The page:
Double Interview with Räikkönen and Giovinazzi

Kimi Räikkönen talks and laughs and talks. And laughs again. experienced the most talkative and analytical Iceman of all times in a double interview with his Alfa Romeo team mate Antonio Giovinazzi. It’s exciting what the two of them have to say to each other and to us.

Source:    Pictures: Alfa Romeo Racing, Gerald Enzinger

In the end Spielberg was worth a trip for everyone: for the Alfa Romeo Racing drivers Kimi Räikkönen and Antonio Giovinazzi because they both scored with a 9th (Kimi) and 10th (Giovinazzi) place – in the case of the Italian for the first time in his career. And for the selected journalists, who were invited to the roundtable with the two, even more so: in this interview session one experienced a brillantly cheerful and talkative Räikkönen. And first impressions of Giovinazzi, who once drove at eye level with Verstappen, Ocon and Auer in Formula 3.

Your team has always been known for its ability to work well with young people – as was the case with you, Kimi. What are your memories of your beginnings in Formula 1?

RÄIKKÖNEN: I wasn’t as young as others, I was 21, but I was still very inexperienced. I came straight from Formula Renault (which was the 4th level at the time, note), but it was of course a completely different world than the one I was familiar with. When I first drove a Formula 1 car it was – I wouldn’t say it was a shock now – but it was definitely anything else I had known up to that point. But the first day went by fast and then with every day it became easier and more normal in all areas.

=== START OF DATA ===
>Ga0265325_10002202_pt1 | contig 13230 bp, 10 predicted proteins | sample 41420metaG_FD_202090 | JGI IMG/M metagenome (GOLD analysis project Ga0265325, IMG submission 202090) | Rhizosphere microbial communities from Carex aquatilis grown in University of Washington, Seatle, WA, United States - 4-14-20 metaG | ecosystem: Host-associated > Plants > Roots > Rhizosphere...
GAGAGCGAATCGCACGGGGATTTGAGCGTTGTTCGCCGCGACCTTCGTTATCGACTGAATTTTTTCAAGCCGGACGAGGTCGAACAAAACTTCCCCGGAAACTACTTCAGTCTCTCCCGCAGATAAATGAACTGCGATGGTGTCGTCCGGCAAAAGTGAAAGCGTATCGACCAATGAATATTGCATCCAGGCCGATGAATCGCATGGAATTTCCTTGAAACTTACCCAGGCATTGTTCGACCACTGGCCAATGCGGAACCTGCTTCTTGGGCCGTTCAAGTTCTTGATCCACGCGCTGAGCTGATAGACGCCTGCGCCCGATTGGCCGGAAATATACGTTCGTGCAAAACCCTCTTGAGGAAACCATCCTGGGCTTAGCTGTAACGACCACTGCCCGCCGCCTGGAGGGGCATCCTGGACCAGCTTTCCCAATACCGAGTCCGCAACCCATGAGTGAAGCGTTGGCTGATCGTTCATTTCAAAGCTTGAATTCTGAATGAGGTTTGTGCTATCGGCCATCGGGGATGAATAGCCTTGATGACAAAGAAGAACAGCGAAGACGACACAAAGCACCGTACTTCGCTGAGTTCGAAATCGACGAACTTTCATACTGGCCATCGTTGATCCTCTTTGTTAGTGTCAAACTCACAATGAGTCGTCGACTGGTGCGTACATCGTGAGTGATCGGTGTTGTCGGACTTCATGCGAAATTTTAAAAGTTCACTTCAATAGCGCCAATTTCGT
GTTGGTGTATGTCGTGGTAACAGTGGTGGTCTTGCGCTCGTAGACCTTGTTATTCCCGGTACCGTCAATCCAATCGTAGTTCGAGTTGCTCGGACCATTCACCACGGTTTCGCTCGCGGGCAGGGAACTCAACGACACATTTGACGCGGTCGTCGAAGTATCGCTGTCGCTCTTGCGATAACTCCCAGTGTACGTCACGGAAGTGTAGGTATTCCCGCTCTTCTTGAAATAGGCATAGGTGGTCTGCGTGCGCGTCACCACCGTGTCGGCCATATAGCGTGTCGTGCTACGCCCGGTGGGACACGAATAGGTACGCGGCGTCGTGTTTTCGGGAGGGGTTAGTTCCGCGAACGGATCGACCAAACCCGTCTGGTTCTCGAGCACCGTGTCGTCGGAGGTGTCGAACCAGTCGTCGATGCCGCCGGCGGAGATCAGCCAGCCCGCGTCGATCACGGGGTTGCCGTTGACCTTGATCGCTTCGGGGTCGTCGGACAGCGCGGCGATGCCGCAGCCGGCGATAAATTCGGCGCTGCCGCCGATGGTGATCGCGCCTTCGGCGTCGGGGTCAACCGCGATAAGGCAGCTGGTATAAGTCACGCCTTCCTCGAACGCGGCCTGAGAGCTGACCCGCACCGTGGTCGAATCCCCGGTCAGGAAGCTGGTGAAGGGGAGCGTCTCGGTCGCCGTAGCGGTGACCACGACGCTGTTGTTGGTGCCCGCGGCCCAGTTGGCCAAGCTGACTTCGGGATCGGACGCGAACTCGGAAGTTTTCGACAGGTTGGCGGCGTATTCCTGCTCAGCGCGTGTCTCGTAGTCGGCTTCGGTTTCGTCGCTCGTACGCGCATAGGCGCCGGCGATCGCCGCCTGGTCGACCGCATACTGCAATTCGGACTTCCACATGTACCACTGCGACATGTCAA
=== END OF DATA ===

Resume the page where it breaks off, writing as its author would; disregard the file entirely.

How has Formula 1 changed in all these years?

RÄIKKÖNEN: In essence, it’s still the same. Over all these years the cars have changed a bit, the driving as such, the rules. But in principle, we as drivers still do the same thing as we did back then. Maybe now we do more PR work and sit more in meetings.

What is your goal for the rest of the season?

RÄIKKÖNEN: Hopefully we can fight regularly for the top 10 places and points. You don’t really have concrete goals, it’s just that you should always improve your car step by step. And if that works, then we can be in a good position – after a long way.

Question to both of you: As boring as Formula 1 usually seems to be, it must be fun to fight in midfield, where things are very tight and you have a lot of battles in every race.